> gso_size that's greater than 9700? This has been observed on an powerpc
> system when Open vSwitch is forwarding a packet from an ibmveth device.
> 
> ibmveth is a bit special. It's the driver for communication between virtual
> machines (aka 'partitions'/LPARs) running under IBM's proprietary hypervisor on
> ppc machines. It allows sending very large packets (up to 64kB) between LPARs.
> This involves some quite 'interesting' things: for example, when talking TCP, the
> MSS is stored the checksum field (see ibmveth_rx_mss_helper() in ibmveth.c).
> 
> Normally on a box like this, there would be a Virtual I/O Server
> (VIOS) partition that owns the physical network card. VIOS lets the AIX partitions
> know when they're talking to a real network and that they should drop their
> MSS. This works fine if VIOS owns the physical network card.
> 
> However, in this case, a Linux partition owns the card (this is known as a
> NovaLink setup). The negotiation between VIOS and AIX uses a non-standard
> TCP option, so Linux has never supported that.  Instead, Linux just supports
> receiving large packets. It doesn't support any form of messaging/MSS
> negotiation back to other LPARs.
> 
> To get some clarity about where the large MSS was coming from, I asked
> Thomas Falcon, the maintainer of ibmveth, for some background:
> 
> "In most cases, large segments are an aggregation of smaller packets by the
> Virtual I/O Server (VIOS) partition and then are forwarded to the Linux LPAR /
> ibmveth driver. These segments can be as large as 64KB. In this case, since the
> customer is using Novalink, I believe what is happening is pretty straightforward:
> the large segments are created by the AIX partition and then forwarded to the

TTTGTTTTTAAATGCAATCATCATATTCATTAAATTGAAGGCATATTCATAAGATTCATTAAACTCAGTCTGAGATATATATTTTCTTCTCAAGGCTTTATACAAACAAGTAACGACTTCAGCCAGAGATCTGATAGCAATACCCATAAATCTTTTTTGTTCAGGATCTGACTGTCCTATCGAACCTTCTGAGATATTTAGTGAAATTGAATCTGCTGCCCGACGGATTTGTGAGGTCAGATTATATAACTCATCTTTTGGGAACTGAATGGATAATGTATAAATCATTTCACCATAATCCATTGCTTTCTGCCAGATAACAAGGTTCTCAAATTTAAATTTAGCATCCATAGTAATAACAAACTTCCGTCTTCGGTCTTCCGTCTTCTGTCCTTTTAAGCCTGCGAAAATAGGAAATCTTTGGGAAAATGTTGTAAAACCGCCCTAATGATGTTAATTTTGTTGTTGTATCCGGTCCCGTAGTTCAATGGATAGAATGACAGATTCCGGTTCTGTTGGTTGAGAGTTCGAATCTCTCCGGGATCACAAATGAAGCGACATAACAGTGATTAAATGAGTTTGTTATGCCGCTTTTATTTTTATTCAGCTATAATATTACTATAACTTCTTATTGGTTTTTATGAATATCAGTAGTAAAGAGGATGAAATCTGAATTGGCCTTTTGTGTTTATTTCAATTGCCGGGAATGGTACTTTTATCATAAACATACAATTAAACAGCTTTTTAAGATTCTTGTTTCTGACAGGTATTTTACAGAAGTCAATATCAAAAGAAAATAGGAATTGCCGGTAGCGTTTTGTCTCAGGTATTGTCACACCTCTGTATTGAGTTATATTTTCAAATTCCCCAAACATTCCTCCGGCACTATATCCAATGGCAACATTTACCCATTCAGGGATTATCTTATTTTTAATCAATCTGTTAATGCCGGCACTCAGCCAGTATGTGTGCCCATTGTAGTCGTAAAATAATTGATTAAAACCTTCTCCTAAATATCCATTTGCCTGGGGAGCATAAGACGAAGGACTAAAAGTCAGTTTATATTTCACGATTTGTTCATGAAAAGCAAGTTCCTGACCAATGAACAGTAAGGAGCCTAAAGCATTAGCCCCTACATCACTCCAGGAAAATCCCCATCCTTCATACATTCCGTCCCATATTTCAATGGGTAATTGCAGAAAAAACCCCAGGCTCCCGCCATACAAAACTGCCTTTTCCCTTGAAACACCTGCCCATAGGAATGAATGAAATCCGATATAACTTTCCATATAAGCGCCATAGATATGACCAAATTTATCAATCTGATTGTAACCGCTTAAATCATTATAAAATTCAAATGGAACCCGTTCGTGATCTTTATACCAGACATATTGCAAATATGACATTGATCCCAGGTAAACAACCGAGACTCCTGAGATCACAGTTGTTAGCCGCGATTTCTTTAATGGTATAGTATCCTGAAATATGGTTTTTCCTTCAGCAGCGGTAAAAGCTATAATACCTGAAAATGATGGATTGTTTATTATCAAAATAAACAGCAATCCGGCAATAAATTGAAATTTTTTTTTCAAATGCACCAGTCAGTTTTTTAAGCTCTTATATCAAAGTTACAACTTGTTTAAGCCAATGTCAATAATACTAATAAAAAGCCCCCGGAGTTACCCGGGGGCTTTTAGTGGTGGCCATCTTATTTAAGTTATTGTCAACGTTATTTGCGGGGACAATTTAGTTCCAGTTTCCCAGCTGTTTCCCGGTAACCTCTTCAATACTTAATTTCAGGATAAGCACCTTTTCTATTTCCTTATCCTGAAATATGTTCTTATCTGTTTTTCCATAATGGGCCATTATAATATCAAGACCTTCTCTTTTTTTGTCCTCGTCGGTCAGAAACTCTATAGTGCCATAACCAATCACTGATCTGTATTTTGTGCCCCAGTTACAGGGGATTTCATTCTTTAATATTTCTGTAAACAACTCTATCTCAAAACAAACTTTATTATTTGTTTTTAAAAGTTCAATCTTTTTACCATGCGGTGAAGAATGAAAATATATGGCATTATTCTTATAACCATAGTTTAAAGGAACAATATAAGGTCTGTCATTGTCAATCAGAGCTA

> Linux partition, ... The ibmveth driver doesn't do any aggregation itself but just
> ensures the proper bits are set before sending the frame up to avoid giving the
> upper layers indigestion."
> 
> It is possible to stop AIX from sending these large segments, but it requires
> configuration on each LPAR. While ibmveth's behaviour is admittedly weird, we
> should fix this here: it shouldn't be possible for it to cause a firmware panic on
> another card.
> 
> Cc: Thomas Falcon <tlfalcon@linux.vnet.ibm.com> # ibmveth
> Cc: Yuval Mintz <Yuval.Mintz@cavium.com> # bnx2x
> Thanks-to: Jay Vosburgh <jay.vosburgh@canonical.com> # veth info
> Signed-off-by: Daniel Axtens <dja@axtens.net>
> 
> ---
> v2: change to a feature check as suggested by Eric Dumazet.
> 
> ---
>  drivers/net/ethernet/broadcom/bnx2x/bnx2x_main.c | 11 +++++++++++
>  1 file changed, 11 insertions(+)
> 
> diff --git a/drivers/net/ethernet/broadcom/bnx2x/bnx2x_main.c
> b/drivers/net/ethernet/broadcom/bnx2x/bnx2x_main.c
> index 7b08323e3f3d..bab909b5d7a2 100644
> --- a/drivers/net/ethernet/broadcom/bnx2x/bnx2x_main.c
> +++ b/drivers/net/ethernet/broadcom/bnx2x/bnx2x_main.c
> @@ -12934,6 +12934,17 @@ static netdev_features_t
> bnx2x_features_check(struct sk_buff *skb,
>  					      struct net_device *dev,